So, the Hague European Council of December 2004 will provide a historic opportunity for the EU to convey and clarify its intentions regarding Turkey’s membership to the Turkish public. Namely, despite the intense support, there are lingering doubts about EU’s determination and certain circles in Turkey question the sincerity of the EU. And the Turkish public is concerned that, if negotiations do not start, the reform process will be jeopardised. Thus, in case EU fails to decide positively in December this year, such worries will prevail and as the Turkish public will be greatly disappointed, harmonisation work may lose the strong public support it now enjoys.
Another striking feedback from these seminars related to a certain concern of the EU members as to Turkey’s membership is migration. As understood from the answers, EU membership would mean better economic and democratic standards. So, in contrast to the wide-spread perception in EU member countries, the Turkish people seem to think that EU membership will bring prosperity to their own region and thus increase job opportunities where they are.


Turkey’s EU membership will, first and foremost, demonstrate that the EU stands for common values and ideals rather than a common civilisation and religion. When a country with a predominantly Muslim population becomes a member, this will demonstrate that the Union is not a »Christian Club« and thus will help the EU to contribute, in a stronger fashion, to world peace and to the protection of a multi-cultural mosaic.
With Turkey’s membership, the EU would also gain indispensable strategic benefits in terms of its security. As frequently expressed by NATO officials, Turkey is not a consumer of security but a producer of security. Furthermore, in the current NATO evaluations concerning the »new threat« perceptions that are re-shaped after the 11 September attacks, Turkey is regarded as a »key-state«. Apart from the security dimension, Turkey’s central and unique position among three continents will provide the basis for deriving expected gains from Euro-Mediterranean Partnership. EU with Turkey as a full member will see its influence increase in the international arena, specially in the Middle East, Balkans and Caucasus.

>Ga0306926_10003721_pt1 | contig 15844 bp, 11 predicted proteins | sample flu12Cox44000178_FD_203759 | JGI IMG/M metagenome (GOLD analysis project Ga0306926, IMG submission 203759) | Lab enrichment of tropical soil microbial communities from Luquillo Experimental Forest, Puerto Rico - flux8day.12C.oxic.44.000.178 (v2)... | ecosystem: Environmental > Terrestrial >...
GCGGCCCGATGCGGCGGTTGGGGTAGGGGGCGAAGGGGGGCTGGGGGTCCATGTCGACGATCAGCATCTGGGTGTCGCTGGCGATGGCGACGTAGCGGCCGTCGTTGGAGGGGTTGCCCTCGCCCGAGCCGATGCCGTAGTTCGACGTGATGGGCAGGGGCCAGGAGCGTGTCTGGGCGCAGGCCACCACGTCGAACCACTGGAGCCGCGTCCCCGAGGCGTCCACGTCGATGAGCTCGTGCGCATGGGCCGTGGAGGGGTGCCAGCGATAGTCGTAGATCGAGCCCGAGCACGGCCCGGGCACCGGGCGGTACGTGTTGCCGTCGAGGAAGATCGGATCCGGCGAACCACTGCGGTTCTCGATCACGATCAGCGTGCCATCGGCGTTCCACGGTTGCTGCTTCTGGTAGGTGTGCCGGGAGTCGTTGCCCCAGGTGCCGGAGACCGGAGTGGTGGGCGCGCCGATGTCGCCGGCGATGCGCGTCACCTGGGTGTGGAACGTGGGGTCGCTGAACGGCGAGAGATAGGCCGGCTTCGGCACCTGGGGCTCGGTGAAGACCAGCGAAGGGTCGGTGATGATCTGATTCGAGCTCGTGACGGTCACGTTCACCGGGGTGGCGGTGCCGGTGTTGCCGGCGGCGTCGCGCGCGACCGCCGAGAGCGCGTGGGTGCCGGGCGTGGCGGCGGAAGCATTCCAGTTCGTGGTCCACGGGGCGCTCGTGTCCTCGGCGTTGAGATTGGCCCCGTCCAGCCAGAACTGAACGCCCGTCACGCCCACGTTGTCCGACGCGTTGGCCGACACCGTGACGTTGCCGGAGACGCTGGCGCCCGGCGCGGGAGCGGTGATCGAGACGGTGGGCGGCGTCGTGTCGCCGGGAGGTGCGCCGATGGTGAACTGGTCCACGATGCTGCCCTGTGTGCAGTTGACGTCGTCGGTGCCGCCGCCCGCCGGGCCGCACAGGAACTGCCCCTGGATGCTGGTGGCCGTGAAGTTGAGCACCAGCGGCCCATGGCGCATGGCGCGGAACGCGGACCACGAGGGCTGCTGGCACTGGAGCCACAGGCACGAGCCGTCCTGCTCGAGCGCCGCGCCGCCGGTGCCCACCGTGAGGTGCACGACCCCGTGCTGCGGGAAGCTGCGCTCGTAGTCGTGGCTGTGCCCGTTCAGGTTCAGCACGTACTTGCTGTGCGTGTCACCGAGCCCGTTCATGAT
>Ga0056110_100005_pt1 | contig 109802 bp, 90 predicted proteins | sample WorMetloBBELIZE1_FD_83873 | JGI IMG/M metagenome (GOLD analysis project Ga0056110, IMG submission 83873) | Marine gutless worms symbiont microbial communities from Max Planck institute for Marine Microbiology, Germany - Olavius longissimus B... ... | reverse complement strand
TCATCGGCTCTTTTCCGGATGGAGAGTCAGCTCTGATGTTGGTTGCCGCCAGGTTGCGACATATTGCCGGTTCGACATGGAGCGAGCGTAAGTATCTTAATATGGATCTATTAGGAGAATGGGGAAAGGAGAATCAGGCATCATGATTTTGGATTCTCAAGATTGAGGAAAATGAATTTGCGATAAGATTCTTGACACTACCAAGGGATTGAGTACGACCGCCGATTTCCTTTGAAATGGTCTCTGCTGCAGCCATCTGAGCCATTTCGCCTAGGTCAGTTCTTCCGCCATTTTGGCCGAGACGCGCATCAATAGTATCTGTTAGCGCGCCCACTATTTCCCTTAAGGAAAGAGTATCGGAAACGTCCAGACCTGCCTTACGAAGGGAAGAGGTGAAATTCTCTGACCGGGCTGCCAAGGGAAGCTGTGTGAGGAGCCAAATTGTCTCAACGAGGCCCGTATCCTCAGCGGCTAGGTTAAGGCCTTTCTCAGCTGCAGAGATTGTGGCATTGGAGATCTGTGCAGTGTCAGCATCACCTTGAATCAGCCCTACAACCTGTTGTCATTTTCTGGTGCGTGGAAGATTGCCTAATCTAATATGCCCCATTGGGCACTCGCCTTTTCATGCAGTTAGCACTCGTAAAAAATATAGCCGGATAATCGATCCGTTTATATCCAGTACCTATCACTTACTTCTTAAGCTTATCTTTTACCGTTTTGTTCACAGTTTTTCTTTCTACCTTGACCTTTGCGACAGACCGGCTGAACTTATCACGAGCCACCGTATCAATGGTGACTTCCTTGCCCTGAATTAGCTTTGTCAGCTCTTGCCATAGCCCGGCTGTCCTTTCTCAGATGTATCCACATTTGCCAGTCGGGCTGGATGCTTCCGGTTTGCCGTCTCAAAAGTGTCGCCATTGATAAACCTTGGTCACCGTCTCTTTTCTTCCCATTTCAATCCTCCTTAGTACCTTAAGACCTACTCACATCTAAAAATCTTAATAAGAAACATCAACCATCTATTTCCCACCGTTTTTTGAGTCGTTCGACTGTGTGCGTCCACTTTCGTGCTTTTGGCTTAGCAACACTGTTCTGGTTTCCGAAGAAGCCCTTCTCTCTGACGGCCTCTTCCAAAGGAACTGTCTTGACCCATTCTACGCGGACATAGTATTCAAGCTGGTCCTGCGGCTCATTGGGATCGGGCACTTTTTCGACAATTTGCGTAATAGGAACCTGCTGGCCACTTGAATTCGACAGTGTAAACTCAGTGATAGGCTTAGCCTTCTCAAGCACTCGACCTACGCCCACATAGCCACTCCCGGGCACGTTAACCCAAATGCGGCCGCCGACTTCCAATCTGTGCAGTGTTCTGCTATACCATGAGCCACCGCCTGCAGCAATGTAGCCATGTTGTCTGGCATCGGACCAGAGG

Furthermore, Turkey will contribute to the solution of EU’s problems associated with the security and diversity of energy supplies by virtue of its proximity to energy sources and its strategic position in oil and gas pipe-lines. In terms of market opportunities, in addition to the Turkish market, EU companies will have better access to the Middle Eastern, Russian and Central Asian markets. They will have the opportunity to form partnerships with Turkish firms which are active in these markets and will benefit from their experiences. Turkey is aware that it still has a distance to cover in particular regarding the implementation of reforms already legislated. It needs a cooperative approach instead of the frequently biased attitudes it receives from the EU. In spite of the forty-year long relationship and Turkey’s determination, prejudices against Turkey can still be seen in the Union. Some quarters in the EU seem to regard Turkey more as a “problem” than a »partner«. Turkey expects the European Commission, other EU institutions and member states to support it and to work with it in eradicating such prejudices and to explain to the citizens of the EU members that Turkey’s membership will be a »win-win« case for all the parties involved. The synergy to be brought by Turkey’s membership will pave the way for the EU to achieve new successes.